12 June 2019

The 31 May 2019  saw Newham's Sickle Cell and Thalassaemia Centre host its annual Transition event for children who are shortly to move from paediatric care to adult care.

The event, which was created with the idea of demystifying the experience of transitioning between care types for children affected with Sickle Cell disease or  Beta Thalassaemia Syndromes, was a great success with families from across Newham coming together to discuss the care of their children receive.

The  event was hosted by the owners of Ronak Restaurant in Forest Gate, which was kindly allocated to ELFT for use for this event. The owners were very accommodating, providing a wonderful lunchtime spread for attendees which were all free. The family had wanted to host it to show their gratitude for the care given to their son by the service.

Supporting Young People Moving to Adult Care
The Transition event is the brainchild of the Sickle Cell and Thalassaemia Centre Service Manager and specialist nurse, Sekayi Tangayi. It was created following feedback from young service users who expressed anxiety about switching been children’s services to adult care. This is the second Transition event hosted by the Sickle Cell and Thalassaemia Centre.

Whereas the first event focused on talks from consultants and nurses aimed at explaining the process of transitioning, this event was more focused on understanding the concerns that  service users have when facing the process of moving to the adult service.

Listening to Young People
A round of introductions kicked off the event allowing attendees to get to know the team and to introduce themselves to one another. After the introductions, round table discussions took place focusing on questions identifying their current expectations of transitioning, their concerns about moving to adult care and their hopes for what transition could become.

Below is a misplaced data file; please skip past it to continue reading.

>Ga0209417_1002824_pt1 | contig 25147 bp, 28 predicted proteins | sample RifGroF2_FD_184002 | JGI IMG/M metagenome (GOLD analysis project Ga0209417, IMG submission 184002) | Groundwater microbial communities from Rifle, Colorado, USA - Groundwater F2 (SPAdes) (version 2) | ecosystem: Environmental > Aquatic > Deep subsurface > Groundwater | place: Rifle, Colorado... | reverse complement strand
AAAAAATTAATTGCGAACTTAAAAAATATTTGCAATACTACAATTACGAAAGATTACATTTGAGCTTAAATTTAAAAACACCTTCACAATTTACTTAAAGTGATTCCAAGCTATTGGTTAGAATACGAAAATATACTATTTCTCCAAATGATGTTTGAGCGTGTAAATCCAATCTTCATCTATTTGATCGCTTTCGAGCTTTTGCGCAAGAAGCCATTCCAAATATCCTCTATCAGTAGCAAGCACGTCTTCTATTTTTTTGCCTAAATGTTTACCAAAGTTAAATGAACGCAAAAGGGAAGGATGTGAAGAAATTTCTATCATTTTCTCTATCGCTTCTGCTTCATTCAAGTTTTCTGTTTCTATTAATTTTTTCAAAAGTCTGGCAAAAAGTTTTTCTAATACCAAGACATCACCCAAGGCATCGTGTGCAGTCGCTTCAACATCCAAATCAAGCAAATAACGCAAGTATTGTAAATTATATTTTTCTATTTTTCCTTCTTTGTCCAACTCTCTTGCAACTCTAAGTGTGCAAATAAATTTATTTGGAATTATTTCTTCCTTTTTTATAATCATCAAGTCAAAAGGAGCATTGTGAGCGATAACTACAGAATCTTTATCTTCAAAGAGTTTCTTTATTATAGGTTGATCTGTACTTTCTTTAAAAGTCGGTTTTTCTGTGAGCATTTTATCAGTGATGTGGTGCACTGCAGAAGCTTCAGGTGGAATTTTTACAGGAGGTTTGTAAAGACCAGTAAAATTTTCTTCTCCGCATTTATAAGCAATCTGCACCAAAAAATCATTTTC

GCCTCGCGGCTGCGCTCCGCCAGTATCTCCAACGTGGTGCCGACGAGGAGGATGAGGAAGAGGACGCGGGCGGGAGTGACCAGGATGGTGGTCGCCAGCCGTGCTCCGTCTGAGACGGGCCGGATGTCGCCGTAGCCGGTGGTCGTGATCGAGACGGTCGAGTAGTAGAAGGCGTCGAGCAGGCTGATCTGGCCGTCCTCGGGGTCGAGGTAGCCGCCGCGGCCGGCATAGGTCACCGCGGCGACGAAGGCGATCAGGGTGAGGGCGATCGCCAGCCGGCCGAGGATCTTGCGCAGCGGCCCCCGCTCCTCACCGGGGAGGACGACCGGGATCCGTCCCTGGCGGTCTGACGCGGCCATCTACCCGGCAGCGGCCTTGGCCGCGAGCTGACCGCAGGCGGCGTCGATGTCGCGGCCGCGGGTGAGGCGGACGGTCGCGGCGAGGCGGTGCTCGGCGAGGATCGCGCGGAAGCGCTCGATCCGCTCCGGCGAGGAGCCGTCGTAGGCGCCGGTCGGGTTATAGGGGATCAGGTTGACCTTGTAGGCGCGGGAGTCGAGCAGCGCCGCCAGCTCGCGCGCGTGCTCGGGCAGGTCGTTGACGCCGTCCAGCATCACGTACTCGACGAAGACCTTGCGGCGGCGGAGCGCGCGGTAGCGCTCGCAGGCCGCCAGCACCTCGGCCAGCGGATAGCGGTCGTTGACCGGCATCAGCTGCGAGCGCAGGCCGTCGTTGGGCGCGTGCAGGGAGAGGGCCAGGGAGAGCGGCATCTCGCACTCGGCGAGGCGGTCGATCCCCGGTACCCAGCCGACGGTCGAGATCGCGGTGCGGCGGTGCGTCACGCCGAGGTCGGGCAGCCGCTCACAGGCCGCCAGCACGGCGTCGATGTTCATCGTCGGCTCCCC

Each attendee had the opportunity to give their answers to each question to a member of the team who took down their responses on a flipchart.

After the lunchbreak, the groups convened to feedback their responses to the questions to the group so that everyone knew which aspects of transitioning was a concern and which aspects people were happy with. The interesting thing was, the responses from each table were eerily similar in nature.

Next Steps
The Sickle Cell and Thalassaemia team will use the information collected to design a better transition pathway for  affected service users.

Service Manager and Specialist Nurse, Sekayi Tangayi said, "With a better Transition pathway, we hope the young people and their families will be more confident in the process of transitioning, and the young person will be able to engage more with their care once they are an adult and the responsibility to engage is solely with them. 

I would like to thank everyone who participated especially the team for their hard work and enthusiasm."


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